Psychogenic non epileptic seizure
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Psychogenic Nonepileptic Seizure (PNES)

Psychogenic nonepileptic seizure (PNES) includes attacks that resemble epilepsy-related seizures that are because of underlying psychological distress, not abnormal electrical activity in the brain. PNES is treatable with psychotherapy.

The psychiatric diagnosis for PNES is conversion disorder, as mental stress is being converted into a physical symptom. Conversion disorder is also identified as a functional neurological symptom disorder. Many individuals with PNES have experienced trauma.

Individuals who have PNES are not faking the seizures. They have no conscious or voluntary command over them. Many individuals with PNES initially receive a misdiagnosis of epilepsy. It is also possible for people to have both PNES and epilepsy-related seizures. This occurs in about 10% to 15% of cases.

Other names for this condition involve:

  • Psychogenic nonepileptic spells.
  • Psychogenic nonepileptic episodes (PNEE).
  • Psychogenic nonepileptic attacks.

Whom does PNES affect?

PNES most usually starts in young adulthood, but it may begin at any age. PNES is more likely to affect females and people assigned to women at birth (AFAB) than males and individuals assigned to men at birth (AMAB). Factors that can improve the risk of developing PNES involve:

  • History of sexual abuse.
  • History of physical abuse or neglect.
  • Coexisting psychiatric conditions, like depressive disorders, post-traumatic stress disorder (PTSD), or personality disorders.
  • A tendency to suppress or hold in emotions.
  • PNES is also more prevalent in the veteran population than in the civilian population because of higher trauma exposure in veterans.

How common is PNES?

  • Researchers are not pretty sure how usual PNES is. But 20% to 40% of individuals who see epilepsy specialists for intractable (untreatable) seizures receive a diagnosis of PNES rather than epilepsy.

Symptoms of Psychogenic Nonepileptic Seizure

  • The main symptom of PNES is seizure-like attacks.
  • These attacks may differ from person to person in what they look like and how frequently they occur.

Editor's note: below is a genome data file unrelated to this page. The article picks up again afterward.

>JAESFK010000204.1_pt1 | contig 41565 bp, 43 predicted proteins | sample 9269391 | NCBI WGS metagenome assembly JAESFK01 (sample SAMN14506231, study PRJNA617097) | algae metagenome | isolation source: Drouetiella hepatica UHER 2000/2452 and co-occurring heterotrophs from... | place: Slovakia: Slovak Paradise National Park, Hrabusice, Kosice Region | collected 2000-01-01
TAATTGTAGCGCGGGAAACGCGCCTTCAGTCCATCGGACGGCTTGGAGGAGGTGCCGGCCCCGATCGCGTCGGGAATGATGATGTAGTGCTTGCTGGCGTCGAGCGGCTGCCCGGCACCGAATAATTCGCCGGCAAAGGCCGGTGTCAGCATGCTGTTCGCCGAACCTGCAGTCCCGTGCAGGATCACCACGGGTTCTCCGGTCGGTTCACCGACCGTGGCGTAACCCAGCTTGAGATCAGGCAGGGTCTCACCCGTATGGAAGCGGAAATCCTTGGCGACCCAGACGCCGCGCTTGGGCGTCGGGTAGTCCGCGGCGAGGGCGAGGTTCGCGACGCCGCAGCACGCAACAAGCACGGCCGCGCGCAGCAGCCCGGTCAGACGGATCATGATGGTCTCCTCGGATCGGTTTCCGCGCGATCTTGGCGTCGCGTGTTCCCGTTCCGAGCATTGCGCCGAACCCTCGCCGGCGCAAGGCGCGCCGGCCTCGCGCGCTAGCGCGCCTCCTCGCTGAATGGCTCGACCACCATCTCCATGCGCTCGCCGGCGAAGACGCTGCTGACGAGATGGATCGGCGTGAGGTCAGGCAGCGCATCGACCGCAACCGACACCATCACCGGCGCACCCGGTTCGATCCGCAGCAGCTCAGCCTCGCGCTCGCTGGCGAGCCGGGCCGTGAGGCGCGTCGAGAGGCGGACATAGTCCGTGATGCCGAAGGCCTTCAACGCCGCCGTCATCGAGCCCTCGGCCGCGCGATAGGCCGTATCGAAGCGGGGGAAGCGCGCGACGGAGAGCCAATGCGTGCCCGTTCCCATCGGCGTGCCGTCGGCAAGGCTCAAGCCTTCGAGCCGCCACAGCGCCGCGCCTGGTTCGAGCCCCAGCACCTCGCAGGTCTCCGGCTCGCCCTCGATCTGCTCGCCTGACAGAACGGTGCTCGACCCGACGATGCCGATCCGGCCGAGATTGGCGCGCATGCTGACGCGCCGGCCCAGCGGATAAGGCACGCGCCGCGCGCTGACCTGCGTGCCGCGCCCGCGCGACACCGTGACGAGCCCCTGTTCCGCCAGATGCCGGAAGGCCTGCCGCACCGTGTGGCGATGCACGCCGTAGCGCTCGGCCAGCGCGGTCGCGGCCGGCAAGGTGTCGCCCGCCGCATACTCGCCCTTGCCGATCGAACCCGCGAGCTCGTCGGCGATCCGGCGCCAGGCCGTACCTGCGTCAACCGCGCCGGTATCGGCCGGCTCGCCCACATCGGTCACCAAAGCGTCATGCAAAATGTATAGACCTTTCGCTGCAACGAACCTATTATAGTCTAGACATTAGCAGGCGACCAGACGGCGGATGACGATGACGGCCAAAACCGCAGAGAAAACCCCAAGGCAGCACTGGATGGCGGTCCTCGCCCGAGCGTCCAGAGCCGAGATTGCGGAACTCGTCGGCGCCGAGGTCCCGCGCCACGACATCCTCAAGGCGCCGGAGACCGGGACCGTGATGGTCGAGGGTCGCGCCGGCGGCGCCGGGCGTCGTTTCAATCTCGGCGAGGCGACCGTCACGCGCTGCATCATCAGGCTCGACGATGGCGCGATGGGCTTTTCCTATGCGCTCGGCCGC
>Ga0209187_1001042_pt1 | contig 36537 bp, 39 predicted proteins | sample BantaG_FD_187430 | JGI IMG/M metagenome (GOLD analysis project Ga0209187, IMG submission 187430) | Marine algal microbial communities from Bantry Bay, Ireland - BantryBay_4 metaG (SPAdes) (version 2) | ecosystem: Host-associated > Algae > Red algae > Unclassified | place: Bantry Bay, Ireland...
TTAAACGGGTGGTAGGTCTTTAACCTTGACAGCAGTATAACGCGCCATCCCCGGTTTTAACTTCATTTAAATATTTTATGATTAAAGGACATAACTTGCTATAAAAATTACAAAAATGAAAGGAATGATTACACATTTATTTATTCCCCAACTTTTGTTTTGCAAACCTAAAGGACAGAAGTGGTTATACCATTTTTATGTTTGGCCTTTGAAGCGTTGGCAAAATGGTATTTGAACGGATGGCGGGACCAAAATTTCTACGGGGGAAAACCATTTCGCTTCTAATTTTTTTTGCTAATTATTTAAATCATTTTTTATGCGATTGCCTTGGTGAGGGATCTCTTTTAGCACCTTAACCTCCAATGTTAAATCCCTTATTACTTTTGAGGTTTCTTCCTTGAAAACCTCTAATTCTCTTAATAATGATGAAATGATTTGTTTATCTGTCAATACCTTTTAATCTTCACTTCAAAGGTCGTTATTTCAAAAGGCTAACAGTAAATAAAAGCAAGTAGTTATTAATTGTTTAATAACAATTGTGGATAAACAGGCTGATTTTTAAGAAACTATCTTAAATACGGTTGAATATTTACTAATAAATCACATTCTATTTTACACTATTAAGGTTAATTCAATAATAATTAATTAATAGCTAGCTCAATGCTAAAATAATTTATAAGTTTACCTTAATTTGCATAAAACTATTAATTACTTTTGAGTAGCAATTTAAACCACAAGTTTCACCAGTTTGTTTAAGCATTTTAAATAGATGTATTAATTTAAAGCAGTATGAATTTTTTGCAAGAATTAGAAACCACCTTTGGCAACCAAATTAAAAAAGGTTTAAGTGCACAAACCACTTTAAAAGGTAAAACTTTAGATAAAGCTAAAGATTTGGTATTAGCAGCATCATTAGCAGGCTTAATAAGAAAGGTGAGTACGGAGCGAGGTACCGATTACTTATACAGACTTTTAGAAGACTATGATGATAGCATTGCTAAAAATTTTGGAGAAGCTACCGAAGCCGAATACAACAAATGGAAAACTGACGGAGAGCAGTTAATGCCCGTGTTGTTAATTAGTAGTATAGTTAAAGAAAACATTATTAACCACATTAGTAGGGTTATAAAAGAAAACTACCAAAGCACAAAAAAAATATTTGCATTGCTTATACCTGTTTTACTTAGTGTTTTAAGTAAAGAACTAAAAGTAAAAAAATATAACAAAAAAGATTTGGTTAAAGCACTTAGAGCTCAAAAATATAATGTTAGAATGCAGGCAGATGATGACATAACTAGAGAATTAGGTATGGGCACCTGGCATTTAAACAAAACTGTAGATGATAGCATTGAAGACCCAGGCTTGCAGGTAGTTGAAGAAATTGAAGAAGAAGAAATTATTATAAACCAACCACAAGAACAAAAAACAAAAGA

• They typically look just like epilepsy-related seizures, but they are seizures triggered by emotional stress.
  • Some individuals with PNES can look like they are experiencing generalized convulsions similar to tonic-clonic seizures with whole-body spasms or shaking.
  • Others can have twitching or jerking in their extremities.
  • In some, PNES can imitate absence seizures (a brief lapse in awareness) or drop attacks (syncope-like episodes).
  • PNES episodes may look alike any of the different types of epilepsy-related seizures.

While doctors may not identify if someone is having a PNES attack or an epilepsy-related seizure depending on observation alone, seizure symptoms that highly suggest PNES involve:

  • Convulsive-type seizures that are over ten minutes long.
  • Convulsive-type seizures with retained awareness.
  • Rapid side-to-side head movements.
  • Out-of-phase limb movements.
  • Eyes-closed unresponsiveness.
  • Pelvic thrusting.
  • Changing patterns of movement.
  • As PNES is connected with psychiatric conditions, individuals with PNES frequently have co-happening psychiatric symptoms or diagnoses, like a depressive mood or panic attacks.

What causes PNES?

Scientists think the symptoms of PNES are defense mechanisms that generate in response to underlying psychological distress. Some can be distressed due to unresolved or untreated psychiatric conditions.

Common psychiatric conditions that co-occur with PNES involve:

  • Post-traumatic stress disorder (PTSD).
  • Depressive disorders.
  • Dissociative disorders.
  • Somatic symptom disorder.
  • Personality disorders.
  • Many individuals with PNES meet the criteria for conversion disorder (also identify as functional neurological symptom disorder).
  • Conversion disorder is a mental health condition that demonstrates as a physical symptom.
  • The symptoms occur due to the brain “converts” the effects of a mental health issue into disruptions of the brain or nervous system.
  • Some physical conditions like chronic pain or fibromyalgia can put a person at risk for PNES.
  • A history of childhood trauma, like sexual or physical abuse, is an identified risk factor for the development of PNES.
  • Furthermore, other major stressors in adulthood, like complex grief or relationship trauma, may put a patient at risk for PNES.


  • It may be difficult for doctors to tell the difference between PNES and epilepsy-related seizures depending on observation alone.
  • This is due to no one seizure sign being specific to PNES.
  • The most reliable way for physicians to diagnose PNES is by recording a seizure with video EEG (electroencephalogram).